The existence of British territory in India, side by side with territory under British protection and States wholly under native rule, was a condition of things neither conducive to peace nor likely to be of a permanent nature. A single spark dropped among the warlike races inhabiting that vast peninsula was often enough to cause wide-spreading conflagration; and, however agreeable it might be to British consciences, it would be unphilosophic in the highest degree to attribute the blame for such outbreaks exclusively to the native rulers and people. Trouble broke out early in 1843 which led to the annexation by the British of Scinde, a fine territory lying between the Indian Ocean and the Cutch on the south, and southern Afghanistan and the Punjab on the north. Scinde had been divided into three provinces—Hyderabad, Khyrpore, and Meerpore—each ruled by a group of Ameers or hereditary chiefs, descended from Beloochee conquerors, who, it was said, most cruelly oppressed the people under them. Successive treaties had been effected with these rulers by the Indian Government, but the disaster which fell on the British arms in Cabul seems to have encouraged them to withhold some of the tribute due by them under the latest treaty, and they began warlike preparations. In 1842 Lord Ellenborough appointed Sir Charles Napier Commander-in-Chief of the British troops in Scinde, with instructions to inflict signal punishment on any chiefs detected in treachery, at the same time empowering him to make a fresh treaty, relieving the Ameers from the payment of any subsidy for the support of British troops This treaty was at length signed, though it must be confessed that the Ameers were only induced to consent to it by the threatening display of Napier's force. On February 15, 1843, the British Residency at Hyderabad was attacked by 8,000 troops with six guns, led by one or more of the Ameers, and the garrison of 100 men under Major Outram was driven out after a gallant resistance.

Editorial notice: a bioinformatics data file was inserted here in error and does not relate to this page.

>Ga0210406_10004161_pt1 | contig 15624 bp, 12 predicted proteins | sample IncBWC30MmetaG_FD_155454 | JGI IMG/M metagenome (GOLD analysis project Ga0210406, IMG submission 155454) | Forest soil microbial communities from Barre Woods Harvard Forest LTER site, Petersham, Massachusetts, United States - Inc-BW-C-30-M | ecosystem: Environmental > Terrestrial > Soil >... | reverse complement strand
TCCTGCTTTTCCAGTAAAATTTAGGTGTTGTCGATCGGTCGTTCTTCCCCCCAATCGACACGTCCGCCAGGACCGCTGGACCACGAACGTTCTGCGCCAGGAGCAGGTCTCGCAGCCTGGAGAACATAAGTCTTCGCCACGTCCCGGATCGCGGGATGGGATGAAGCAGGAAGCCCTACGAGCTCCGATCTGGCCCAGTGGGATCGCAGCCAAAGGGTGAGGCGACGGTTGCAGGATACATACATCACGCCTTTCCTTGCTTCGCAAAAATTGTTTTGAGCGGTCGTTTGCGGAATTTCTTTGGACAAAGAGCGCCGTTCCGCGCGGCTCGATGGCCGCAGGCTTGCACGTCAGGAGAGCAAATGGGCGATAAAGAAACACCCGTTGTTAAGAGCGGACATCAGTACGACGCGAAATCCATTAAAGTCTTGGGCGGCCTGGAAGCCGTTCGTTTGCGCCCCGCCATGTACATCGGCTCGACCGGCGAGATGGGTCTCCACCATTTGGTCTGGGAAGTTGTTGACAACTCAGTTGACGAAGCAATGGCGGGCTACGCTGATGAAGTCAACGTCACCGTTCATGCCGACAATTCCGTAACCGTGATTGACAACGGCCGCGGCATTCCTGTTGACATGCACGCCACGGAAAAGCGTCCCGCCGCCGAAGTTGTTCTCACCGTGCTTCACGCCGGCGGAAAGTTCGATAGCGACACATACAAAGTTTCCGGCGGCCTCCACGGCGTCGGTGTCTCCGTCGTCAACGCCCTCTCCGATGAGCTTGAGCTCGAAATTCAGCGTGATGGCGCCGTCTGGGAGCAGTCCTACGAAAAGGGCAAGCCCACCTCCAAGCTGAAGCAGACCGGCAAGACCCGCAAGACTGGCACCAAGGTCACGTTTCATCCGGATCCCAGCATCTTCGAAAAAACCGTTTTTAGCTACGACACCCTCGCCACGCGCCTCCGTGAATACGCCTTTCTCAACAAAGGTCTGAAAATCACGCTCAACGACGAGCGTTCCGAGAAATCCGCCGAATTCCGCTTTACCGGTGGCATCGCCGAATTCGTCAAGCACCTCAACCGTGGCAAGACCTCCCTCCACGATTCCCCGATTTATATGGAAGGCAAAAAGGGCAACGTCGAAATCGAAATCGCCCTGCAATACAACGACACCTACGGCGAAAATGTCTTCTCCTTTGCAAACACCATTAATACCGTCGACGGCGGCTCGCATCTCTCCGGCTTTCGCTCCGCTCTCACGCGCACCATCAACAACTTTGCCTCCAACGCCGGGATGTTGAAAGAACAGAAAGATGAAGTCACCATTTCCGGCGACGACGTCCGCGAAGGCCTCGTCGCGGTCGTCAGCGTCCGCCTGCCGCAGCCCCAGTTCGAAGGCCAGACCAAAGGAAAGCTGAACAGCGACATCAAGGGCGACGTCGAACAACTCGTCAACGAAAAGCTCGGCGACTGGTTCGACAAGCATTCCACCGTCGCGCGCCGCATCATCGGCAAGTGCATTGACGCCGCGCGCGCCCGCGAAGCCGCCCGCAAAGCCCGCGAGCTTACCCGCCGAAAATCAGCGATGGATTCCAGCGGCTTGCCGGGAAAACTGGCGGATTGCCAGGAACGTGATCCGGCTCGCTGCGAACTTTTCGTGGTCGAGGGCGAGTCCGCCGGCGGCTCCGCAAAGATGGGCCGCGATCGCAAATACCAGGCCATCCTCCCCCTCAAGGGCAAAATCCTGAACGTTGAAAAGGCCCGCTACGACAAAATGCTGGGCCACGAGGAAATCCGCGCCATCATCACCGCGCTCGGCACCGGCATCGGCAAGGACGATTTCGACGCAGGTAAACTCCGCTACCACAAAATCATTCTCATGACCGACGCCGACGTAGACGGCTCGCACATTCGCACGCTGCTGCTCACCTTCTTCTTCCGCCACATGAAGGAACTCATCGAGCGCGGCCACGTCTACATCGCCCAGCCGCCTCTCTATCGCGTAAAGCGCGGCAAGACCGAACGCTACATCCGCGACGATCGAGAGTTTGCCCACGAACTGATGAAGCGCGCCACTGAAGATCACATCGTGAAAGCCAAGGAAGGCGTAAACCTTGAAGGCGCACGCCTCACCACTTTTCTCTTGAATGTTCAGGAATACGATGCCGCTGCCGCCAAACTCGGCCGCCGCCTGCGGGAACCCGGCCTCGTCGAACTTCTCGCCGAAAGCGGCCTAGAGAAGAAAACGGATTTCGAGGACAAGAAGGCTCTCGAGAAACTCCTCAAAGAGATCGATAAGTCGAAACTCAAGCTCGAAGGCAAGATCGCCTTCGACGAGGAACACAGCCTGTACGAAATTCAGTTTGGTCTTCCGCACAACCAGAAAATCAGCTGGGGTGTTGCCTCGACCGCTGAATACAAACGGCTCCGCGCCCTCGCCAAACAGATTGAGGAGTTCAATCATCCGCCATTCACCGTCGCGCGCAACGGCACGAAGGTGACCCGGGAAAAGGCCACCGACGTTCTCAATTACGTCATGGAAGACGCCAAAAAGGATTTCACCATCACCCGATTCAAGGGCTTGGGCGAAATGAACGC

Napier marched to Muttaree the following day with a force of 3,000, attacked the Ameers, who had an army of 22,000 Beloochees, on the morning of the 17th at Meeanee, six miles from Hyderabad, defeated them, and captured their whole artillery, ammunition, baggage, and considerable treasure. The British loss amounted to 256 killed and wounded. Hyderabad was occupied, but the Ameer of Meerpore was still under arms, holding a strong position at Dubba, about four miles from Hyderabad, with 20,000 men. Napier attacked him, and a battle lasting for three hours ended in the complete defeat of Shere Mahomed and the occupation of Meerpore by the British. Sir Charles Napier continued warlike operations at intervals against the hill tribes north of Shikarpore, and there can be but one opinion of the masterly way in which he handled the troops under his command. But the policy of the Governor-General was open to some difference of opinion. He had carried things with a high hand in dealing with the Ameers, and early in 1844 he was recalled by the unanimous vote of the Court of Directors of the East India Company, and Sir Henry Hardinge was appointed in his place.